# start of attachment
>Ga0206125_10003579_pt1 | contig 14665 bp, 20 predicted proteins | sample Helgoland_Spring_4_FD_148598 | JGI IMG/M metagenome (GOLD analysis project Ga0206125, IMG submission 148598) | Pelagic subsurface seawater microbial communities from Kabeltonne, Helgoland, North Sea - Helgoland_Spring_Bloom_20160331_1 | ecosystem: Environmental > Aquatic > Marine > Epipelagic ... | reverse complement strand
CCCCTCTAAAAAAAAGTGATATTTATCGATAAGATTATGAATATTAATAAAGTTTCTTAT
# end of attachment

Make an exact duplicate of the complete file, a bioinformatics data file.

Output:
>Ga0206125_10003579_pt1 | contig 14665 bp, 20 predicted proteins | sample Helgoland_Spring_4_FD_148598 | JGI IMG/M metagenome (GOLD analysis project Ga0206125, IMG submission 148598) | Pelagic subsurface seawater microbial communities from Kabeltonne, Helgoland, North Sea - Helgoland_Spring_Bloom_20160331_1 | ecosystem: Environmental > Aquatic > Marine > Epipelagic ... | reverse complement strand
CCCCTCTAAAAAAAAGTGATATTTATCGATAAGATTATGAATATTAATAAAGTTTCTTAT